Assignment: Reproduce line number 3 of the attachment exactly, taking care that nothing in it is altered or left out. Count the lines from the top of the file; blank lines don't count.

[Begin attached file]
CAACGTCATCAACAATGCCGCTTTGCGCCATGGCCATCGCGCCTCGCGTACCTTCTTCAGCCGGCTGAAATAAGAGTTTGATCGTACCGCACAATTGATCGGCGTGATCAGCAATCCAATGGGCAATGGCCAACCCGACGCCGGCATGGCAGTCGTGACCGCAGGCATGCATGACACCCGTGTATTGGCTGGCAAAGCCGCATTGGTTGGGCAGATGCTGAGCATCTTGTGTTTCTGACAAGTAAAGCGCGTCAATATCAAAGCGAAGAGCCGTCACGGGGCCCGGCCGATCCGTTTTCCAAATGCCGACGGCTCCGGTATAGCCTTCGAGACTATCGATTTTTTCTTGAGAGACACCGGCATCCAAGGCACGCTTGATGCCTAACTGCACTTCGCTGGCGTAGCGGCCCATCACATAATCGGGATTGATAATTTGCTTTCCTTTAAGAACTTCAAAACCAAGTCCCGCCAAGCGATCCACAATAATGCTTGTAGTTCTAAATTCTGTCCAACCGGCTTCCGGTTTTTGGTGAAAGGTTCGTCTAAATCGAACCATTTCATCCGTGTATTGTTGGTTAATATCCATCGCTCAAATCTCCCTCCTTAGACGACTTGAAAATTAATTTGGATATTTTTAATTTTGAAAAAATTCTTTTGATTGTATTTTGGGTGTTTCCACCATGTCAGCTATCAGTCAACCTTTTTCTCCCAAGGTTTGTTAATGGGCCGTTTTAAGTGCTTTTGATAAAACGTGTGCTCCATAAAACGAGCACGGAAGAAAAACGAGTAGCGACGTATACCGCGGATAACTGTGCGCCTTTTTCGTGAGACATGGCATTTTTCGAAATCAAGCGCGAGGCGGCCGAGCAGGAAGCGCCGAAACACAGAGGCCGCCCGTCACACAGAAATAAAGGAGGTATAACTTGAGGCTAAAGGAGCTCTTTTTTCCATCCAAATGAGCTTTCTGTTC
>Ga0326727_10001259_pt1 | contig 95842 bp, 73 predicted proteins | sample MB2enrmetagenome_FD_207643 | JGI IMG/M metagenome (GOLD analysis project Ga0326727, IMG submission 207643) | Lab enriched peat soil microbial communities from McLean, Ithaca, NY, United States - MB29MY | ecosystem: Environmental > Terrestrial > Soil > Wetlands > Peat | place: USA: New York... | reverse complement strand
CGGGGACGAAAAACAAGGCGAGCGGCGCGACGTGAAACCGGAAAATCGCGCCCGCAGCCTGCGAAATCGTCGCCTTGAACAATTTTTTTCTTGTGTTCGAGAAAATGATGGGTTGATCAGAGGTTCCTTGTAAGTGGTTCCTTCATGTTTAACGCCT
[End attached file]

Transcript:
CGGGGACGAAAAACAAGGCGAGCGGCGCGACGTGAAACCGGAAAATCGCGCCCGCAGCCTGCGAAATCGTCGCCTTGAACAATTTTTTTCTTGTGTTCGAGAAAATGATGGGTTGATCAGAGGTTCCTTGTAAGTGGTTCCTTCATGTTTAACGCCT